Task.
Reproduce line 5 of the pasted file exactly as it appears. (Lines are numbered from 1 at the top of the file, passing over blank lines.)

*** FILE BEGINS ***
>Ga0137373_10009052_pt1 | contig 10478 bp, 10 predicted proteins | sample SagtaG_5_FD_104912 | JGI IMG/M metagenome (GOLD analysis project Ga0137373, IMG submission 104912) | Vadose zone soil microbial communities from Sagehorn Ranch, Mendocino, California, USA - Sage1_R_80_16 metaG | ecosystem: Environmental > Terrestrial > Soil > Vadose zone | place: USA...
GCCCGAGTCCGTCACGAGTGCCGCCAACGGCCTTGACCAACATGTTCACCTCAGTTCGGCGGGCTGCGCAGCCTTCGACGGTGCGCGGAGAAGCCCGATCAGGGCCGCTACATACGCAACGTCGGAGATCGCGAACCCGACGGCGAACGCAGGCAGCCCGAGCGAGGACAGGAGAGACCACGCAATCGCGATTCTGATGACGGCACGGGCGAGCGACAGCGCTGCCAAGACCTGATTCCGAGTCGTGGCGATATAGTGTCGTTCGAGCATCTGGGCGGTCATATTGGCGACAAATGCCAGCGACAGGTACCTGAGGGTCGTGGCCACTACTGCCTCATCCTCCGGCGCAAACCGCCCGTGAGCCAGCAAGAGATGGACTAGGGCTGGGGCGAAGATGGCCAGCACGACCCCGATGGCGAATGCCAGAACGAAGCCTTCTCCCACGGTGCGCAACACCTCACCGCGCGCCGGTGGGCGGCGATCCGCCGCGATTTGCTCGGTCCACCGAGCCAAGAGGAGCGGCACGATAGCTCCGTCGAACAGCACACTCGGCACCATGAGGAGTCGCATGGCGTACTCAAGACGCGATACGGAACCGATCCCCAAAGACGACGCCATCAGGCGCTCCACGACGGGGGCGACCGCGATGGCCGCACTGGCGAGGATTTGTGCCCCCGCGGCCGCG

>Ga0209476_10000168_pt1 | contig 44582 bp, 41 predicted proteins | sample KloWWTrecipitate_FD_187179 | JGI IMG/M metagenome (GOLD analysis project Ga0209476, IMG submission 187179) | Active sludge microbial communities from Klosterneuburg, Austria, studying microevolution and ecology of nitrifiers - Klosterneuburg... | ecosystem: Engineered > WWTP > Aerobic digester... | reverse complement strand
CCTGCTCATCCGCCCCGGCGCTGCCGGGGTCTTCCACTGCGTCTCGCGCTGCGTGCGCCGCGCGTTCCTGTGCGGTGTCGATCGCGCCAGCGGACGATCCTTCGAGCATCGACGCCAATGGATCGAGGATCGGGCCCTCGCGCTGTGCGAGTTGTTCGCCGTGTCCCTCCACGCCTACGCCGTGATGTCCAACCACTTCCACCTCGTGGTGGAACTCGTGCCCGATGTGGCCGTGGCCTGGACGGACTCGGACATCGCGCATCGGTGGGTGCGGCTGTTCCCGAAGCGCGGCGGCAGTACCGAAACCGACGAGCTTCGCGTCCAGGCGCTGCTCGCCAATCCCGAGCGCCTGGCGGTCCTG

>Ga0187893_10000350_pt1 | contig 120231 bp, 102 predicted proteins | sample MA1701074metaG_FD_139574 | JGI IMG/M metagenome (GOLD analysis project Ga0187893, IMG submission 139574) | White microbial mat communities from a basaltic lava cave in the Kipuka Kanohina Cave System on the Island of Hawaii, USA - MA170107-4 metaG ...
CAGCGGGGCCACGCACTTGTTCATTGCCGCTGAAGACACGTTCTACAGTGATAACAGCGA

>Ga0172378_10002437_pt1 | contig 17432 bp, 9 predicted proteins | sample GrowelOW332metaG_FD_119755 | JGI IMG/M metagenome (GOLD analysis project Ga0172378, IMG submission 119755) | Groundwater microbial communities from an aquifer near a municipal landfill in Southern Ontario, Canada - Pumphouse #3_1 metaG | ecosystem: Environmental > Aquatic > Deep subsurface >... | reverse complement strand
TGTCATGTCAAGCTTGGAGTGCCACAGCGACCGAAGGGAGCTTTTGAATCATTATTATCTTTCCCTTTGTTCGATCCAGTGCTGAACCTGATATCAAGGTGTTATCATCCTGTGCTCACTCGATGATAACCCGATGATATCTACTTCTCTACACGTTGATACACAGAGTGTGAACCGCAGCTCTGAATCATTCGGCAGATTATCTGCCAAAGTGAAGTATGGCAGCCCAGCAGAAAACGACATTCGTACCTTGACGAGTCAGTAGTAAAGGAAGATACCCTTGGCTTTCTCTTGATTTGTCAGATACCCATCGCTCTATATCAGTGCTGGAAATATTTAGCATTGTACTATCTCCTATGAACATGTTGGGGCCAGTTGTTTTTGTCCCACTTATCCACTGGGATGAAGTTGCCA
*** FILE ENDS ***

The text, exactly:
>Ga0187893_10000350_pt1 | contig 120231 bp, 102 predicted proteins | sample MA1701074metaG_FD_139574 | JGI IMG/M metagenome (GOLD analysis project Ga0187893, IMG submission 139574) | White microbial mat communities from a basaltic lava cave in the Kipuka Kanohina Cave System on the Island of Hawaii, USA - MA170107-4 metaG ...